Respecting rights, recognising duties
The idea of rights implies that of duties. The rights of one person bring about the duties of another and the duties of another bring about the rights of another.
Citizenship education means making people aware of their rights and duties as citizens. This can make a positive contribution to the promotion of peace, democracy, good governance and human rights, at all levels. Responsible citizenship education should be promoted in formal and informal education systems.
If each person, in their everyday life, were to respect the right of other people to life, education, health, physical integrity and individual freedom, and if they consistently carried out their duties to their village, country and all of humanity, would it not be possible to transform this world?
Pierre A Panda, Democratic Republic of Congo. Email: email@example.com
A smile costs nothing but can produce a great deal of happiness. It enriches those who receive it, without making the one who gives the smile any poorer. A smile is a gift that cannot be bought, or loaned, or stolen. Nobody is ever so rich that they can do without smiles. Nobody is so poor that they don’t deserve one. And if sometimes you meet someone who no longer knows how to smile, be generous and give him yours.
Gabriel Sabi, BP 180, Parakou, Benin. Email: firstname.lastname@example.org
Using literacy in the church response to HIV
We have an HIV project, working with local churches in local languages. We printed booklets called Nkana Mendo (‘Mendo’s story’) in Bulu, the language spoken here in the southern part of Cameroon. The booklets are written in simple language so that even people who are just learning how to read should be able to understand them. They are distributed in the churches. The story is about a little girl called Mendo who sees her family devastated by AIDS. Both her parents die and she is left to care for her siblings. The story shows how local churches can be involved in responding to AIDS. There is also a facilitator’s manual which has questions for discussion, facts about HIV, and Bible studies.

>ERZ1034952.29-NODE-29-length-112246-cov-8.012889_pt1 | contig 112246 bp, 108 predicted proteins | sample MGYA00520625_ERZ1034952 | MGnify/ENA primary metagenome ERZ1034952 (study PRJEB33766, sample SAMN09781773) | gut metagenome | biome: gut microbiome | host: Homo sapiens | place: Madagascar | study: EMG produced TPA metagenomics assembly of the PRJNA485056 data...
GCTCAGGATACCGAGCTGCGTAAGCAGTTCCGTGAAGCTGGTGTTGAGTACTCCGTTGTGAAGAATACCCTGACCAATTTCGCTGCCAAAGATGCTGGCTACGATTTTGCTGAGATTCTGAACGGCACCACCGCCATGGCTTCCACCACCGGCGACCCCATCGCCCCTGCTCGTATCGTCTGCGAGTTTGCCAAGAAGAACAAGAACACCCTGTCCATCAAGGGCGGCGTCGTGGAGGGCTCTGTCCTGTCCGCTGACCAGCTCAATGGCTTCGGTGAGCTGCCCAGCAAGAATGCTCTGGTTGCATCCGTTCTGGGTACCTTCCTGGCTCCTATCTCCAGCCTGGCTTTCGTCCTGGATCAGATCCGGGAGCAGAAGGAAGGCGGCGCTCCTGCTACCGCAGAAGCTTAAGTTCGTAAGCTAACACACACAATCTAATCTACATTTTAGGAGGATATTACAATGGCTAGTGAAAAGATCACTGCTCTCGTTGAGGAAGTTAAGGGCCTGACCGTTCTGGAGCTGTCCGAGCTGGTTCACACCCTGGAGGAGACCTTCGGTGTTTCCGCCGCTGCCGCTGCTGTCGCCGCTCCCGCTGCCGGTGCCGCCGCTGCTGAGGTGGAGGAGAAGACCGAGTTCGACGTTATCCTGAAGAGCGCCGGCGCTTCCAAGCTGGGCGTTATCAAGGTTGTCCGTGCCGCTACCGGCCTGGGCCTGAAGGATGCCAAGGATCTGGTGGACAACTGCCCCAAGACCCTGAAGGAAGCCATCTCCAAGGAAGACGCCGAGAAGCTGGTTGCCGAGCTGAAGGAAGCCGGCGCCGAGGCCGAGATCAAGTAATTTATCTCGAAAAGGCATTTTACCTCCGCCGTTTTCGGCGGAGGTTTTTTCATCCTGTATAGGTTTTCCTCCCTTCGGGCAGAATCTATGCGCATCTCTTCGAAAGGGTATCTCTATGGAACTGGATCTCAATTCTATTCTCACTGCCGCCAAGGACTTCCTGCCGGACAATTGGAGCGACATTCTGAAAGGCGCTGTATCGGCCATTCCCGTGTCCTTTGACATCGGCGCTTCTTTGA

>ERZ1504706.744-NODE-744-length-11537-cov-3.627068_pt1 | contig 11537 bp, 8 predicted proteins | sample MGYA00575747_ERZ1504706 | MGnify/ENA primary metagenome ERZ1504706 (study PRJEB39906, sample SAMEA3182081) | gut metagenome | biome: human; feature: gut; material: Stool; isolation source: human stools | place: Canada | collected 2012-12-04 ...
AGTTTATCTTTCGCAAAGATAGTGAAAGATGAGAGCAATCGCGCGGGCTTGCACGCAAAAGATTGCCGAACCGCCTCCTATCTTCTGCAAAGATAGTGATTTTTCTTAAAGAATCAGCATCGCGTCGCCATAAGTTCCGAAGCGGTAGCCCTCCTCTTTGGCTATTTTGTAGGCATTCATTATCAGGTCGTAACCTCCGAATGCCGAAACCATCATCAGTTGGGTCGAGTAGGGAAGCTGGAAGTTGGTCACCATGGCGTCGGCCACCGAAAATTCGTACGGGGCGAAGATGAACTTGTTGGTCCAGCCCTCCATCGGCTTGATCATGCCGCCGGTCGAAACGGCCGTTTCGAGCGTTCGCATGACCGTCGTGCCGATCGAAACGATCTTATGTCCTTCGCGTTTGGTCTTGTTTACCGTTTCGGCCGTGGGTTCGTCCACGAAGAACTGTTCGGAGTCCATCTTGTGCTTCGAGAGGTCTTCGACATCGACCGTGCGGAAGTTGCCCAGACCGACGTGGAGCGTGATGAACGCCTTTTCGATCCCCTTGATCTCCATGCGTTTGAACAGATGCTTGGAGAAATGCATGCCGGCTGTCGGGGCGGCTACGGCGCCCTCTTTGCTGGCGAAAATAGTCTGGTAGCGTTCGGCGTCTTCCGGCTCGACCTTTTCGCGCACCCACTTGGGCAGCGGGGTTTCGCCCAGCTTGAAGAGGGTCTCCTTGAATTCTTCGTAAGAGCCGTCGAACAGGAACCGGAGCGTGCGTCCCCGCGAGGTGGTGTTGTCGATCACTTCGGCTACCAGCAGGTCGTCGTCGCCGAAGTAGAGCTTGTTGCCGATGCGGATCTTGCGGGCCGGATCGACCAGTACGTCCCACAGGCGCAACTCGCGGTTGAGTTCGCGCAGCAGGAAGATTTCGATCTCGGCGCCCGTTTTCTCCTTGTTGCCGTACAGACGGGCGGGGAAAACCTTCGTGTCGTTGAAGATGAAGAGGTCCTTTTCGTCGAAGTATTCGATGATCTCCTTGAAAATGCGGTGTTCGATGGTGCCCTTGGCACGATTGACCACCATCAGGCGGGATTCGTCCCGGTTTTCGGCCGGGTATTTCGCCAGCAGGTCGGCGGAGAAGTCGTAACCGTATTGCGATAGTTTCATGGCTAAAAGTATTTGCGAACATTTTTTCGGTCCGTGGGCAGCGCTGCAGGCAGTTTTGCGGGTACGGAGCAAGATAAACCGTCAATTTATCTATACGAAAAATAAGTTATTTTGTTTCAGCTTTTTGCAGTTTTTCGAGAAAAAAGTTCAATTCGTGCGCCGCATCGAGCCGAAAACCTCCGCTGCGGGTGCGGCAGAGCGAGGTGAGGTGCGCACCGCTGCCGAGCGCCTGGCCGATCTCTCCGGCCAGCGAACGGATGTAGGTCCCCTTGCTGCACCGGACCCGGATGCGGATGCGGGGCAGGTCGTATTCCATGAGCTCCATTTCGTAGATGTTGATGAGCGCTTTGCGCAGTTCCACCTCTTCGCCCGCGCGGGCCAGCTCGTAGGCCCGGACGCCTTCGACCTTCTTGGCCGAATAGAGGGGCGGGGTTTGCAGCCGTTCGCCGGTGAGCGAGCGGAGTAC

Gaston Delors Bityo, Project Coordinator, PO Box 14920, Yaoundé, Cameroon. Tel: (237) 732 23 64 Email: email@example.com
I live in Bunia, in Democratic Republic of Congo. In the last few months my house has been invaded by cockroaches, especially in the cupboards and wardrobes. I have used a whole range of methods to get rid of them, but in vain. I would like information about how to get them out of my house (but not kill them).
Kabangu-Wa-Katanga, Papy MONUC/Bunia, PO Box 710, Entebbe, Uganda. Email: firstname.lastname@example.org; email@example.com
Deworming, iron, and anaemia
In low- and middle-income countries, about 1.2 billion people are infected with roundworm, and more than 700 million are infected with hookworm or whipworm. Infection with intestinal worms is linked with poverty because it is caused by unsafe disposal of faeces.
Infection can occur at any age, but is most common in school-age children. It affects physical and mental development during childhood. Worms cause anaemia, and anaemia can reduce mental ability.
Routine use of deworming medicines could make a public health impact on anaemia in populations affected by intestinal worms. Giving iron also reduces anaemia.
The most commonly used drugs for the treatment of common intestinal worms are albendazole (400 mg) or mebendazole (500 mg). They are given as a single tablet to all children, regardless of size or age. One pill can cost as little as US$0.02 and generally needs to be given only once a year.
From Community Health Global Network (CHGN) Newsletter, June 2007 www.communityhealthglobal.net
Rinsing hands with water alone is not enough for good hygiene. Both hands should be rubbed with soap or ash and rinsed with running water to wash the germs away. Hands should be washed frequently, especially after going to the toilet and before handling food.